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Peter Ellis – Dr Murder – Cocaine Bust – New Health Boards – Disasters – Americas Cup – GE Inquiry – Extradition Sought – Runway Driver – – Waitangi – Super – Editorial: Peter Ellis

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PETER ELLIS: Convicted child sex abuser Peter Ellis left jail yesterday after nearly seven years to news that the Government will hold an inquiry into his controversial case. In a sensational move, Justice Minister Phil Goff said an inquiry was needed to address problems in the evidence presented by children from the Christchurch Civic Creche.

DR MURDER: An Auckland GP worked alongside the man who became Britain's worst serial killer. Dr Keith MacLaverty got to know Dr Harold Shipman at a medical centre in Hyde, near Manchester, and was then his neighbour for another six years.

COCAINE BUST: Police yesterday swooped on a boat and visited properties around the country as they lifted the lid on an 18-month surveillance that helped to bust one of New Zealand's biggest drugs syndicates. Officers and customs agents had worked with their Australian colleagues to track two New Zealanders said to be at the heart of an international cocaine cartel.

COCAINE BUST: Two New Zealand yachties - one a self-styled knight with a penchant for designer drugs, the other a convicted drug importer - are the alleged Mr Bigs of an international cocaine cartel. Hamish Edmond Thompson, aged 46, and Sir Thomas Graham Fry, 47, have split their time between Australia and New Zealand for about 15 years.

NEW HEALTH BOARDS: Health boards to be established by the Government will have only limited autonomy, with constraints put on them to prevent some centres getting better healthcare than others. While the new boards will be able to assess the needs within their populations, they will be restricted by a national strategy and a funding regime designed to distribute money equitably.

DISASTERS: Shirley Mattingly studies the world's natural disasters so she can advise cities on how to prepare for them. But in 1994 she learned that you cannot be prepared enough when an earthquake struck her home city of Los Angeles, killing 56 people, injuring 8000 and making 25,000 homeless.

AMERICAS CUP: Steffi Graf broke the cardinal rule of the 17th man in the America's Cup - she spoke to the victorious AmericaOne crew during the race. As Paul Cayard rounded the final mark 7s ahead of Prada, one of the world's most famous tennis stars yelled, "C'mon guys - go, go, go!"

GE INQUIRY: The Greens received a smack on the hand from Prime Minister Helen Clark yesterday, shortly before a meeting with her to sort out the party's relationship with the minority Government. The Greens had issued a press release suggesting that the Government might renege on its promise to set up a royal commission of inquiry into genetic engineering, and scale it down.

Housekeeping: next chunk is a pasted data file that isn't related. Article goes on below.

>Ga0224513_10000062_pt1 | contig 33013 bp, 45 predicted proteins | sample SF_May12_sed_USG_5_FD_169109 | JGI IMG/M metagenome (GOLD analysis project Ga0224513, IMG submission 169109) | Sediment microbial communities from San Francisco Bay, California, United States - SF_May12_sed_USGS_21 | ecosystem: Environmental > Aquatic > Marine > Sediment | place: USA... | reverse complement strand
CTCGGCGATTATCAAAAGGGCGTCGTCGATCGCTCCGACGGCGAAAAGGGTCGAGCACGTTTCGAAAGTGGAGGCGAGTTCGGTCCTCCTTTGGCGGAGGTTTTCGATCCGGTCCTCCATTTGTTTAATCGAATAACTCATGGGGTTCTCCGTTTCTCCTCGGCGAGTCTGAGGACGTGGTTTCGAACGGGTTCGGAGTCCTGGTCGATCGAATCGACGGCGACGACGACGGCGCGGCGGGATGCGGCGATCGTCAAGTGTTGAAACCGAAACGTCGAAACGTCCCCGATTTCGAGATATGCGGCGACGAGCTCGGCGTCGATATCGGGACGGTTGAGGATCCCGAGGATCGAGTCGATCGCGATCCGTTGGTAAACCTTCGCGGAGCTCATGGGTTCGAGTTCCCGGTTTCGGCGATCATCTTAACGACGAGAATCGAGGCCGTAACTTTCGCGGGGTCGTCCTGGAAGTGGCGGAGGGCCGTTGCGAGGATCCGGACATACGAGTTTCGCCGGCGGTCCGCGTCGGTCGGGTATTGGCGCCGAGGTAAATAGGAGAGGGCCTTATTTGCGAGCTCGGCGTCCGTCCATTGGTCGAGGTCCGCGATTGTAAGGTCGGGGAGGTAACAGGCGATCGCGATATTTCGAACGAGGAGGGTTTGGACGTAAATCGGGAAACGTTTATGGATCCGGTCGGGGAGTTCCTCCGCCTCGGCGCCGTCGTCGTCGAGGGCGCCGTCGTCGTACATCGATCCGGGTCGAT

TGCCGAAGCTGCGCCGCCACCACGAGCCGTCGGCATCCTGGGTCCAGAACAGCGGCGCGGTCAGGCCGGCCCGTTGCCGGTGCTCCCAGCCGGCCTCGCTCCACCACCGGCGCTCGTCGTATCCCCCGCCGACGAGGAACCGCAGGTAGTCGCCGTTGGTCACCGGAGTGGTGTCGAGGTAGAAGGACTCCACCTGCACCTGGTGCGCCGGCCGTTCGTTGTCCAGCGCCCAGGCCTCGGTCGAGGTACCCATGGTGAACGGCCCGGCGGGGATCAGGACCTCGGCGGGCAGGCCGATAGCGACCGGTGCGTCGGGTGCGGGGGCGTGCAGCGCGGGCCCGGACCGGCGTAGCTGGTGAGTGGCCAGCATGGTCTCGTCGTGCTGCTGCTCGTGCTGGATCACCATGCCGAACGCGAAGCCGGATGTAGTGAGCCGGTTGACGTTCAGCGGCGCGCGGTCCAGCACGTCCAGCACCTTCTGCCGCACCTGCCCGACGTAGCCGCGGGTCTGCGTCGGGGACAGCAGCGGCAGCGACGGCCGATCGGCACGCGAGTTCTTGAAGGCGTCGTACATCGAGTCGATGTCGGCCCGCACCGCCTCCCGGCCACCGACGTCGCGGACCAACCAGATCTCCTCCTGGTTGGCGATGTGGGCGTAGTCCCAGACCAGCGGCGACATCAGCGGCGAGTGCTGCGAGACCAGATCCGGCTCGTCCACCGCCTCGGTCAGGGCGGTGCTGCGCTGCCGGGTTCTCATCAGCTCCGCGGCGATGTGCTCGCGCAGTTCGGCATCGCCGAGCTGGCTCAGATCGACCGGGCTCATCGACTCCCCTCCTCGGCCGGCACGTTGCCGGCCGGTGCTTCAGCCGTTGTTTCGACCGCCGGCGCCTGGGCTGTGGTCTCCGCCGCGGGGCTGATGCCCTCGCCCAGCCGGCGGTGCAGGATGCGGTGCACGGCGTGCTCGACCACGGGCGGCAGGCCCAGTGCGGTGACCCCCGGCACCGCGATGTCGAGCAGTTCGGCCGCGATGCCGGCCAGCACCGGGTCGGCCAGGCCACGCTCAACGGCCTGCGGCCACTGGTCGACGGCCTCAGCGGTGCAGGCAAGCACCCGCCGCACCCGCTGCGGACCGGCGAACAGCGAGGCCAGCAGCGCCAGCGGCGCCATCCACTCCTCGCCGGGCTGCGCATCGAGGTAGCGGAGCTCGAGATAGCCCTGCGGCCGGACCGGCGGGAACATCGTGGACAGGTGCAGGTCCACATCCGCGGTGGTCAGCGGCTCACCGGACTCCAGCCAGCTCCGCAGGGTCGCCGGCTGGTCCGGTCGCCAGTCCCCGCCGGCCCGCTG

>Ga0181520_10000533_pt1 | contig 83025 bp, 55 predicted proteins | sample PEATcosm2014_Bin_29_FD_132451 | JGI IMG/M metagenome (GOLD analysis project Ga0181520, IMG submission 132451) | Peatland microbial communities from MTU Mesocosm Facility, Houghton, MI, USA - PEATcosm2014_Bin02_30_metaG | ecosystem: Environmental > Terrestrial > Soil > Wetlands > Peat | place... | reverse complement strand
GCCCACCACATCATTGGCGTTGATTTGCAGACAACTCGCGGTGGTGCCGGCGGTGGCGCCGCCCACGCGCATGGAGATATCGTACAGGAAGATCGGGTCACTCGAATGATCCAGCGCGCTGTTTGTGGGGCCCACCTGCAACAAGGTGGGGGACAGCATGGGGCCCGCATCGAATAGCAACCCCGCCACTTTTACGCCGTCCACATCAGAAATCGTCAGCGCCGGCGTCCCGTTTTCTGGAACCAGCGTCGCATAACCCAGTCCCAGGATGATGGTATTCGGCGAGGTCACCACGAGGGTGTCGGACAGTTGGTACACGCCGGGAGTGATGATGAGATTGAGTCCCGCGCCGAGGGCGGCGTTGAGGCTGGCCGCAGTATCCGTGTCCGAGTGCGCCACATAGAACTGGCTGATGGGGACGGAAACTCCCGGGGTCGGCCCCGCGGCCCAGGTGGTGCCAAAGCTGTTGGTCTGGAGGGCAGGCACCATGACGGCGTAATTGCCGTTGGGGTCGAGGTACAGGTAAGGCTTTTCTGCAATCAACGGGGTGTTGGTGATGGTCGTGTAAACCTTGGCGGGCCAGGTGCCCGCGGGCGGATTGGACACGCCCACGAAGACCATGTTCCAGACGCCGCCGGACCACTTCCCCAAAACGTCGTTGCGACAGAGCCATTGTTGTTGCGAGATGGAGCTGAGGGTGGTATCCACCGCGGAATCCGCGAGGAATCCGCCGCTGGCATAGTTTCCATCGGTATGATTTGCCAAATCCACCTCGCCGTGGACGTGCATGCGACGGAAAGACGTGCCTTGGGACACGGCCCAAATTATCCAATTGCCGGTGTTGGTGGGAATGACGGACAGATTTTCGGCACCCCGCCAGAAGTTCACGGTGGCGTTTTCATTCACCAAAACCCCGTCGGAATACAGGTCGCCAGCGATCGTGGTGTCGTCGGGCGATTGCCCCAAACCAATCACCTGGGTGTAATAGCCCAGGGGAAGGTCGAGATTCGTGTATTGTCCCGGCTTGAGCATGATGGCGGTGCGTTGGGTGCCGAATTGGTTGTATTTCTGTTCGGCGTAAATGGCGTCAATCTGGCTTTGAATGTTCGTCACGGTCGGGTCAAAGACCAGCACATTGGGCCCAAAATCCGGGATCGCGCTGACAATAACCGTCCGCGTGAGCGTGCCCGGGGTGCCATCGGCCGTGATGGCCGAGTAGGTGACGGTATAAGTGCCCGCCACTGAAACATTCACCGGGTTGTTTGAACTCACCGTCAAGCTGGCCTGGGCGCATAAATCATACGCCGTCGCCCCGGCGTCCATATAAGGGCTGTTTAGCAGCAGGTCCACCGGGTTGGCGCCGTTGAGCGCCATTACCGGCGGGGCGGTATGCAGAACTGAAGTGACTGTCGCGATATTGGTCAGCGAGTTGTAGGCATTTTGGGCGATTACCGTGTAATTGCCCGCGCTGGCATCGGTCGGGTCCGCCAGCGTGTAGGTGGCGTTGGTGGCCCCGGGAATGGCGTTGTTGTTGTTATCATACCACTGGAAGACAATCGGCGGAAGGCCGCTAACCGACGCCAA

EXTRADITION SOUGHT: An Auckland businessman alleged to be part of an international heroin ring is wanted for drug offences in the United States and faces extradition. Hing Hung Wong, also known by eight other names, celebrated his 37th birthday in a court dock and jail cell yesterday after the police Asian crime unit arrested him last week.

RUNWAY DRIVER: The Japanese tourist who drove his car down Auckland Airport's runway will return there today - but this time to catch a plane. Makoto Takahashi, who forced a Qantas 767 carrying 218 passengers to abort its landing 50 seconds from touchdown, is returning to Japan for psychiatric treatment, after Judge John Adams declared yesterday that he was unfit to be prosecuted.

STEINLAGER.COM: Lion Breweries is taking on a Waikato farmer over his use of the company's Steinlager beer brand on an Internet Website. Wallace Waugh registered the site more than two years ago and complained yesterday that the company had threatened and pestered his family since.

WAITANGI: The Governor-General, Sir Michael Hardie Boys, has confirmed he will visit Te Tii Marae at Waitangi for Waitangi Day commemorations, despite concerns over his safety. Sir Michael said yesterday that he had accepted an invitation from Ngapuhi tribal elders to visit the marae for treaty ceremonies. He will be received on the marae at 10.30 am on Saturday.

SUPER: The National Party wants a resumption of multiparty talks on superannuation policy, saying it is "open-minded" about solutions to make the state scheme sustainable. The party's MPs agreed yesterday to write to the Prime Minister and offer to join any talks.

EDITORIAL – PETER ELLIS: Some cases of criminal justice never come to a satisfactory conclusion. The case of Peter Ellis, released from prison yesterday after serving seven years for child abuse, promises to be one of those cases. Convicted on the evidence of children in his care at a Christchurch creche, Ellis has steadfastly proclaimed his innocence, even turning down earlier opportunities for parole that could have implied his acceptance of guilt. Many who have studied the case are just as convinced he was wrongly convicted, though they do not include judges of the Court of Appeal who have twice reviewed his trial and upheld the jury's verdict. The issue turns on evidence never put to the jury - stories told by children in taped interviews that went far beyond the bounds of possibility. It might have damaged the credibility of the children's usable testimony. That may not seem fair to the person accused but it seems to be the law. The Appeal Court could not interfere. It did, however, conclude there were issues in the use of children's testimony that ought to be examined by a commission of inquiry. There certainly are.

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